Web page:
The effect of erectile dysfunction on quality of life following treatment for localized prostate cancer.

Reviews in urology 02/2001; 3(3):113-9.
Source: PubMed

ABSTRACT All forms of prostate cancer therapy carry significant risk of erectile dysfunction, but patients value sexual function so highly that they are often willing to choose a therapy that offers a shorter life expectancy but better potency following treatment. Advances in research methodology now allow reliable collection of meaningful data regarding patients' health-related quality of life, including both objective evaluation of patients' functional status and their perceptions of their own health and its impact on their existence. In the past decade, several validated and reliable questionnaires have been developed that are specifically designed to measure HRQOL in men with prostate cancer. Studies using these instruments have found that function and perceived bother may not be correlated; patients may express satisfaction with their therapy despite loss of sexual function. Erectile aids, including sildenafil, can be helpful for patients following treatment for localized prostate cancer.

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    ABSTRACT: Prostate cancer is the most common cancer in men and the second leading cause of cancer death. A favored treatment option for organ confined prostate cancer in a middle aged healthy man is radical prostatectomy (RP). Despite advances in techniques for RP, there remain concerns among physicians and patients alike on its adverse effects on sexual function. While post-RP erectile dysfunction (ED) has been extensively studied, little attention has been focused on the other domains of sexual function, namely loss of libido, ejaculatory dysfunction, orgasmic dysfunction, penile shortening, and Peyronie's disease. The aim of this review is to discuss the most recent literature regarding the post-RP sexual dysfunctions.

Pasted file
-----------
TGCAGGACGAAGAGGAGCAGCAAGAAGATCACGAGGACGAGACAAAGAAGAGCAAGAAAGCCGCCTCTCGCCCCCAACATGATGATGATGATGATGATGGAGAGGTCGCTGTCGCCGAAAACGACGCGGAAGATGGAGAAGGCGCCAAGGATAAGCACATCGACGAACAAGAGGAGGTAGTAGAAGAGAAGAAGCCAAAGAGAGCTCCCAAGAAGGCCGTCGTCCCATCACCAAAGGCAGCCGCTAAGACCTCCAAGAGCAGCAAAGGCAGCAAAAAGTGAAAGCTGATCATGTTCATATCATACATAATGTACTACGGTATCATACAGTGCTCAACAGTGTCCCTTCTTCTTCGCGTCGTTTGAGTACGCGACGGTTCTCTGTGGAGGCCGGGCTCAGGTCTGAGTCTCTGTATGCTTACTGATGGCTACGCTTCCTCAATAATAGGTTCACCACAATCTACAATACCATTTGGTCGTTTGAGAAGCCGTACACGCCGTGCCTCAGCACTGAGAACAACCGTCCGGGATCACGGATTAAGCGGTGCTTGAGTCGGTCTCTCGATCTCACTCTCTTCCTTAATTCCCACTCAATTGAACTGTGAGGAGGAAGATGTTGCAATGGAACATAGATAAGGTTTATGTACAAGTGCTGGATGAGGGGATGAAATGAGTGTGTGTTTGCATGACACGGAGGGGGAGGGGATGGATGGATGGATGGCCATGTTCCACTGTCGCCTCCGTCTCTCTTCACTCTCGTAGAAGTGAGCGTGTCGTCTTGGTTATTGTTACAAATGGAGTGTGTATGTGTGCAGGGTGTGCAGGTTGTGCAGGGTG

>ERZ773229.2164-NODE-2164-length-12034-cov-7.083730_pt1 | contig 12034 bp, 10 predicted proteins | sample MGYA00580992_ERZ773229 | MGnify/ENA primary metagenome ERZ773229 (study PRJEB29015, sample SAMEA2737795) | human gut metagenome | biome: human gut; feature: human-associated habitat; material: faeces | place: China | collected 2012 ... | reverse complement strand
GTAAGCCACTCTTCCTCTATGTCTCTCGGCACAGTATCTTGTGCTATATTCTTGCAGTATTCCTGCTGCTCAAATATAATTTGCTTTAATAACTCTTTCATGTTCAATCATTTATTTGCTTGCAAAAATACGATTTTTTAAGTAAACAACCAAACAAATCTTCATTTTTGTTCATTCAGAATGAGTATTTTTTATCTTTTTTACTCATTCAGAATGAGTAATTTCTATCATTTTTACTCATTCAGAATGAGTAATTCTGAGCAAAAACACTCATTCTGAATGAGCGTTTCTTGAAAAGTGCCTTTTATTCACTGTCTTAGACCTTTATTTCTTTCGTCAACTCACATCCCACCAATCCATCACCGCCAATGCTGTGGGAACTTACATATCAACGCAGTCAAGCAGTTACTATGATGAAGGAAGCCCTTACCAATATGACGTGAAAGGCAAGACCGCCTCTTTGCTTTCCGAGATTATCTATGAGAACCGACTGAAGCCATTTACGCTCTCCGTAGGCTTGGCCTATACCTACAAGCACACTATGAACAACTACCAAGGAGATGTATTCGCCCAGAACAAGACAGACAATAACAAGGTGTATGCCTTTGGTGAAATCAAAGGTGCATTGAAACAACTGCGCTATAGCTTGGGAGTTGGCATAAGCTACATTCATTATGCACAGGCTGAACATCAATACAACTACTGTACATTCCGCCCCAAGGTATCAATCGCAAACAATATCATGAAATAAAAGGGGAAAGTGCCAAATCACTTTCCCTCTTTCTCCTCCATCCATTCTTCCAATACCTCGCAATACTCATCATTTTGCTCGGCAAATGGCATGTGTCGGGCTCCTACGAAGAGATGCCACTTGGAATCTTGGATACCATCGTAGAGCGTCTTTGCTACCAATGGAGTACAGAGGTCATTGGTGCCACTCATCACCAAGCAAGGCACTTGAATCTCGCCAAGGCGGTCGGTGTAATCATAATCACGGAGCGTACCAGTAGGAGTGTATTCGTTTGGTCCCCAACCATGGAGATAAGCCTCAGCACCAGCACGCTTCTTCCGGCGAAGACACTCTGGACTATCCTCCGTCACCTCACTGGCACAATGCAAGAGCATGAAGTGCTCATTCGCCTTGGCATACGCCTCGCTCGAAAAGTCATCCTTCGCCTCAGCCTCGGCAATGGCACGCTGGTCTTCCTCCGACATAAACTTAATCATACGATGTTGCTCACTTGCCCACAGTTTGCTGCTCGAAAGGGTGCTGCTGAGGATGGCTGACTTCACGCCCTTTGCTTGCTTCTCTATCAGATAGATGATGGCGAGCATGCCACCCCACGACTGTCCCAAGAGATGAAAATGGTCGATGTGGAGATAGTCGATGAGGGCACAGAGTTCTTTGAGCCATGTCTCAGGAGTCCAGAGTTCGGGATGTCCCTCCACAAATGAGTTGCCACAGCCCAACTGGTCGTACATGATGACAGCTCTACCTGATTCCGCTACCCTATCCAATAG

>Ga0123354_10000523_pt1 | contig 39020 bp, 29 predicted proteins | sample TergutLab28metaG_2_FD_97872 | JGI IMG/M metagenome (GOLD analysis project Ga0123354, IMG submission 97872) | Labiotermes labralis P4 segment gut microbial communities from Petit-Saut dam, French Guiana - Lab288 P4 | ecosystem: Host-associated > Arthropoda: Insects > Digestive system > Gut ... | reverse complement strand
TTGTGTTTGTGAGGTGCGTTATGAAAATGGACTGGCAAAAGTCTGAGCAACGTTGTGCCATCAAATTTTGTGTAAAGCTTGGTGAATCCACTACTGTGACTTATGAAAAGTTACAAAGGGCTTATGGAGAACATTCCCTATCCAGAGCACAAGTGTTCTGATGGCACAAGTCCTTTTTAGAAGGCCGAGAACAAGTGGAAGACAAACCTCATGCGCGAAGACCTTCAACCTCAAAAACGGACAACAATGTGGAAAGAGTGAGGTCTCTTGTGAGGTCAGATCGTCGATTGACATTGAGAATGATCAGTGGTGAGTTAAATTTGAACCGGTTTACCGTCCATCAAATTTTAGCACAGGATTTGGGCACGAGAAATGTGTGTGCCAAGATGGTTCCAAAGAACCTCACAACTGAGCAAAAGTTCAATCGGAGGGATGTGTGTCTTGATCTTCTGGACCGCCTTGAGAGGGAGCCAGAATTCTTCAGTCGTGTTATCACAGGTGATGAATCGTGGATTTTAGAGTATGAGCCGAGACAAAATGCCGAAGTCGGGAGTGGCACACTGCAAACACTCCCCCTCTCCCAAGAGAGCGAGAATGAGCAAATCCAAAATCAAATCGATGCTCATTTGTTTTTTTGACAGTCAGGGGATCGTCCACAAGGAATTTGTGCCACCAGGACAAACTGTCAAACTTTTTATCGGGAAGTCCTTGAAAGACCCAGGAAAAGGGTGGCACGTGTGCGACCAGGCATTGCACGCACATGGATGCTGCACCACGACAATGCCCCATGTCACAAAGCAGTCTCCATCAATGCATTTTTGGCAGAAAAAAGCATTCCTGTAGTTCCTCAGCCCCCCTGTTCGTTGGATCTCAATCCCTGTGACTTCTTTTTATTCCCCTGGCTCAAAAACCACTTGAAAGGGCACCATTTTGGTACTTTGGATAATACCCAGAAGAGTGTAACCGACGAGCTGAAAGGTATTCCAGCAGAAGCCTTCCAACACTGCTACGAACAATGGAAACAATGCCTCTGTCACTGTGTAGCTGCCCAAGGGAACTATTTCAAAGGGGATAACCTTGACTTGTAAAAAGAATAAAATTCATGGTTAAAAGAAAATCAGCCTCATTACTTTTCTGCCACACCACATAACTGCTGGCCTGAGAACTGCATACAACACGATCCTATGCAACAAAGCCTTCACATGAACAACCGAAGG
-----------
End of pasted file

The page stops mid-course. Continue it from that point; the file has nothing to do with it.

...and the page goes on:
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    ABSTRACT: Primary treatment of localized prostate cancer can result in bothersome urinary, sexual, and bowel symptoms. Yet clinical application of health-related quality-of-life (HRQOL) questionnaires is rare. We employed user-centered design to develop graphic dashboards of questionnaire responses from patients with prostate cancer to facilitate clinical integration of HRQOL measurement. We interviewed 50 prostate cancer patients and 50 providers, assessed literacy with validated instruments (Rapid Estimate of Adult Literacy in Medicine short form, Subjective Numeracy Scale, Graphical Literacy Scale), and presented participants with prototype dashboards that display prostate cancer-specific HRQOL with graphic elements derived from patient focus groups. We assessed dashboard comprehension and preferences in table, bar, line, and pictograph formats with patient scores contextualized with HRQOL scores of similar patients serving as a comparison group. Health literacy (mean score, 6.8/7) and numeracy (mean score, 4.5/6) of patient participants was high. Patients favored the bar chart (mean rank, 1.8 [P = .12] vs line graph [P < .01] vs table and pictograph); providers demonstrated similar preference for table, bar, and line formats (ranked first by 30%, 34%, and 34% of providers, respectively). Providers expressed unsolicited concerns over presentation of comparison group scores (n = 19; 38%) and impact on clinic efficiency (n = 16; 32%). Based on preferences of prostate cancer patients and providers, we developed the design concept of a dynamic HRQOL dashboard that permits a base patient-centered report in bar chart format that can be toggled to other formats and include error bars that frame comparison group scores. Inclusion of lower literacy patients may yield different preferences.
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David F Penson